“I think like a genius, I write like a distinguished author, and I speak like a child,” wrote Vladimir Nabokov at the beginning of his work Strong Opinions. A supremely confident opening, Nabokov also sells himself short. How many distinguished authors use the words “logodaedaly” or “telestically” in their prose, or can describe someone as a “kiddoid gnomide”? Nabokov’s linguistic dexterity was unprecedented.
Several factors contribute to the Russian writer’s unique gift for language. Born in St. Petersburg’s in 1899, Nabokov was raised a polyglot, inheriting Russian from his cosmopolitan parents, and French and English from a series of tutors and governesses. “I was a perfectly normal trilingual child,” Nabokov once said. Spending his youth in the triangle of these three languages – both reading the greats and honing his own creative craft – Nabokov developed a heightened appreciation for the nuances of language.
Like his mother, Nabokov was also a synesthete, he saw colours in letters. In his autobiography Speak, Memory, Nabokov revealed “b has the tone called burnt sienna by painters,” and “m is a fold of pink flannel”, while his group of greens comprise “alder-leaf f, the unripe apple of p, and pistachio t.” Using Nabokov’s alphabet, “paroxysm” therefore becomes not merely an outburst of emotion but a journey from the unripe apple of “p” to the pink flannel of “m”. In Nabokov’s world, words became more than a definition, but also a colour palette, a sketch, or a mood.
Nowhere can Nabokov’s verbal paintings be appreciated more fully than in his novel Lolita. Published in 1955 in Paris, the book was banned in several countries due to its scandalous subject matter. It wasn’t until 1958 that Lolita – ostensibly an American novel – was published in the United States. Sixty years on, it remains one of the most disputed texts of the 21st century, stirring and unsettling its readers in equal measure.
Despite the divisiveness of its subject matter, its artistry is rarely disputed. The prose of Nabokov’s novel is characteristically colourful and vibrant, containing a healthy dose of Nabokov’s neologisms and obscure terminology. Rather than alienating or condescending the reader, Nabokov’s aim was to bring his story to life. For Nabokov, the more specific a writer can be, the more real the work becomes.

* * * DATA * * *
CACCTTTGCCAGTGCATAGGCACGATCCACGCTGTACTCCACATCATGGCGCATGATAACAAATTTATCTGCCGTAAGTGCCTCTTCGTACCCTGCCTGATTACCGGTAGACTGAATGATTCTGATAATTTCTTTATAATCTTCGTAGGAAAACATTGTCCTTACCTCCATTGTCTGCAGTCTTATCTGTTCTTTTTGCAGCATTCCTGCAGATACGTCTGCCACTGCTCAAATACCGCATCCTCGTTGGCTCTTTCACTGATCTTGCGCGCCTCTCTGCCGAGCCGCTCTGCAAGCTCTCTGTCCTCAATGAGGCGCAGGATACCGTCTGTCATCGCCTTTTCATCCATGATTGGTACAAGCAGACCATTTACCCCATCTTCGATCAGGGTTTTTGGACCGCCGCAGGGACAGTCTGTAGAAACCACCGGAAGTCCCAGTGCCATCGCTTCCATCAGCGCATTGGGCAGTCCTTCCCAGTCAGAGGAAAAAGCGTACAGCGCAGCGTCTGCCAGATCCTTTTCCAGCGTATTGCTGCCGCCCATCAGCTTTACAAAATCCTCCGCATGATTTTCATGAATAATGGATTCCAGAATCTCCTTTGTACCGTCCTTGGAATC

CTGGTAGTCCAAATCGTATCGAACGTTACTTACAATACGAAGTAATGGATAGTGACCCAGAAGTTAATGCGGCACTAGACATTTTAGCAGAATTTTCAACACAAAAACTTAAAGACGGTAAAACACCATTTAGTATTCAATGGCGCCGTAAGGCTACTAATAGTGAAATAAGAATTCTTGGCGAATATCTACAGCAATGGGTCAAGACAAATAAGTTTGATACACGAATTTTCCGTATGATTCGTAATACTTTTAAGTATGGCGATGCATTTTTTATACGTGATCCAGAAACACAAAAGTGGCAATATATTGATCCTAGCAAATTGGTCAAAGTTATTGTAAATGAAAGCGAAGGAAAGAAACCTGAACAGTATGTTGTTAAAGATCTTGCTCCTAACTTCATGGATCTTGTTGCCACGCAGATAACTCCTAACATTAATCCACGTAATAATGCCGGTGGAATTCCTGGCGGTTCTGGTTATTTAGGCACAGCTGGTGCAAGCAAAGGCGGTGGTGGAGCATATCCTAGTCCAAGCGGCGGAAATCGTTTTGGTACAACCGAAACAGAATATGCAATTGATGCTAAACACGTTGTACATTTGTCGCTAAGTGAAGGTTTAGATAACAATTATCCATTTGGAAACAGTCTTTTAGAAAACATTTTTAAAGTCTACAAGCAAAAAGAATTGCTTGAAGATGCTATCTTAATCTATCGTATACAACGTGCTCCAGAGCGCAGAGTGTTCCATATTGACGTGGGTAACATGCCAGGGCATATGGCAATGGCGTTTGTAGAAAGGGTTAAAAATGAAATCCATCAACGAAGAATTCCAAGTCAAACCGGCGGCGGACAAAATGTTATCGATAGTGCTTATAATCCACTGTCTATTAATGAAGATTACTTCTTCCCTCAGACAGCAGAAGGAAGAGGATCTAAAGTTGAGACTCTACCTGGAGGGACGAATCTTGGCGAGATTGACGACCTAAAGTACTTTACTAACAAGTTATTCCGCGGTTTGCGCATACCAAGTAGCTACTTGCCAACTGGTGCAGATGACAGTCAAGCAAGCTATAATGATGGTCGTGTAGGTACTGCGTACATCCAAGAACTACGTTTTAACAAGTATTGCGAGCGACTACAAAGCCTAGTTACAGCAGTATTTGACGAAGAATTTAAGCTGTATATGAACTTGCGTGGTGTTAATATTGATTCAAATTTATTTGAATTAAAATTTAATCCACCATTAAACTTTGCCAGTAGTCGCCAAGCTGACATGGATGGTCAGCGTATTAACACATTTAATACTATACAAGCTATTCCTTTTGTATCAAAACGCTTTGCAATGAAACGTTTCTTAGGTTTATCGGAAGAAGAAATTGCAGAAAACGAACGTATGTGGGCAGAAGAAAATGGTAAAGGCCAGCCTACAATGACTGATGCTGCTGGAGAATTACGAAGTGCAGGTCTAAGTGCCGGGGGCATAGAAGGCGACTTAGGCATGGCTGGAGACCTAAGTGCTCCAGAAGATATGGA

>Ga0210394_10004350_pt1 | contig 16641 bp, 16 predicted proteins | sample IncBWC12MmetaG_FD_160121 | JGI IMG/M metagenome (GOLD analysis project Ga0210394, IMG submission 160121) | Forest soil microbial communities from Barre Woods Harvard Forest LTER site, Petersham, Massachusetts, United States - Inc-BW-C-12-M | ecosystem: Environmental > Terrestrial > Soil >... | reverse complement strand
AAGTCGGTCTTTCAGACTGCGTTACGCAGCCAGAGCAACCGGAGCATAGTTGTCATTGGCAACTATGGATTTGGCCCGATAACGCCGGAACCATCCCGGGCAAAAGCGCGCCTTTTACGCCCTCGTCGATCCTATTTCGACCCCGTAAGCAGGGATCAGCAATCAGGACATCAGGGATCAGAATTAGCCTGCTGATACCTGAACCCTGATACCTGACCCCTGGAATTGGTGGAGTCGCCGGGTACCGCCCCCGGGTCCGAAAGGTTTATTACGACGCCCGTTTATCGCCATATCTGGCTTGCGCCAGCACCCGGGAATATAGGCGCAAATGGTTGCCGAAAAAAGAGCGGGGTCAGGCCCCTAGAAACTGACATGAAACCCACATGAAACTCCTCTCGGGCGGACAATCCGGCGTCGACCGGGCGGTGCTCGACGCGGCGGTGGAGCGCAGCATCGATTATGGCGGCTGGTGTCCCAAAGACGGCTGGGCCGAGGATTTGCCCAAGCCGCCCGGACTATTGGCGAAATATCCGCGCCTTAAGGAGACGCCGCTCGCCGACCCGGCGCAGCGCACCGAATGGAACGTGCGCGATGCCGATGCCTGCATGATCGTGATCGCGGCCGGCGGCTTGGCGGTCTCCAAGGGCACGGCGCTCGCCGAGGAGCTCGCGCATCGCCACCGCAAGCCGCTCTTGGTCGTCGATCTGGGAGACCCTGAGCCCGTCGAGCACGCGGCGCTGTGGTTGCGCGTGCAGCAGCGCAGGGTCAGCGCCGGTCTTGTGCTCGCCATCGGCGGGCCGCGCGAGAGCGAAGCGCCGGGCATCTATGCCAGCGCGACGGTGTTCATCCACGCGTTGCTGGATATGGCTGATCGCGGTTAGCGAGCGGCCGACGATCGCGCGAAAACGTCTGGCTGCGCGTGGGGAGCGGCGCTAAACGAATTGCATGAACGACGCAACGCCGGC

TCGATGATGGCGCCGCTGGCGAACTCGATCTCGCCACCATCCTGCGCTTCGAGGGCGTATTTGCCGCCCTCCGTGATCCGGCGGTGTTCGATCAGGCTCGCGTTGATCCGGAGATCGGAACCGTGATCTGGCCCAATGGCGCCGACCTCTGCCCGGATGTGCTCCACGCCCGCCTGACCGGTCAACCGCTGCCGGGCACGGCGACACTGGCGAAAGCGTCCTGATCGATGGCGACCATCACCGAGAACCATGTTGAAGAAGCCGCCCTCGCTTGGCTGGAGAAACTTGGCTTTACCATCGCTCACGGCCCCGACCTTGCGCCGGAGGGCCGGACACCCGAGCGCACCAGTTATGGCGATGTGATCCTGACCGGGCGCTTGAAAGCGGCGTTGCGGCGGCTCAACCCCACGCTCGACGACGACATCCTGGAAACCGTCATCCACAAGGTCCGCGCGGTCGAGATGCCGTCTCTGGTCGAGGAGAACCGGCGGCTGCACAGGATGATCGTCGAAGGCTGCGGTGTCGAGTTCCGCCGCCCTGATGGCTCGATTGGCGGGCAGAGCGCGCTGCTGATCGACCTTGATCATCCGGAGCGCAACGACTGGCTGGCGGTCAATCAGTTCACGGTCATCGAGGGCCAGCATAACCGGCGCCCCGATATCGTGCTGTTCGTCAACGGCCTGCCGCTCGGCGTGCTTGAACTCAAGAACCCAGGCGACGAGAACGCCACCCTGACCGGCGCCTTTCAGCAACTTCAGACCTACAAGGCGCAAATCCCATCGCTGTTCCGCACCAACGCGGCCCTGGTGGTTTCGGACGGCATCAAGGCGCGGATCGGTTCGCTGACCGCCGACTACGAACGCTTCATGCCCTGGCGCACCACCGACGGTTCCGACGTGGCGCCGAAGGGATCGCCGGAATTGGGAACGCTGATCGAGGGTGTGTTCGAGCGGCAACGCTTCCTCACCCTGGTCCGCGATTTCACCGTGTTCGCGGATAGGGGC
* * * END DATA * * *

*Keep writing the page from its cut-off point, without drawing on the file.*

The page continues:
“Nictate”, a synonym for blink, “tessellated”, a style of square patterning and “meretricious,” the quality of appearing misleadingly attractive all appear in Lolita, demonstrating Nabokov’s unique style. As do the words “heliotropic”, the seasonal movement of plants and “rime”, a particular type of frost, that echo Nabokov’s deep connection with nature. Through Nabokov’s specificity, the reader is embedded in a more convincing, and ultimately more visceral, reality.
Here are a list of some of the most obscure words from Nabokov’s Lolita, with translations from the OED.
Crepitate: make a crackling sound
Heliotropic: the directional growth of a plant in response to sunlight
Adumbrate: represent in outline
Paroxysm: a sudden attack or outburst of a particular emotion or activity
Jalopy: an old car in a dilapidated condition
Coeval: having the same age or date of origin; contemporary
Eructation: a belch
Gouache: a method of painting using opaque pigments ground in water and thickened with a glue-like substance
Tessellated: decorate (a floor or pavement) with mosaics
Meretricious: apparently attractive but having no real value
Rime: frost formed on cold objects by the rapid freezing of water vapour in cloud or fog
Telestically: mystically. (Nabokov uses this to mean “inwardly expressed”)
Spoor: the track or scent of an animal
Inveigle: persuade (someone) to do something by means of deception or flattery
Taciturn: (of a person) reserved or uncommunicative in speech; saying little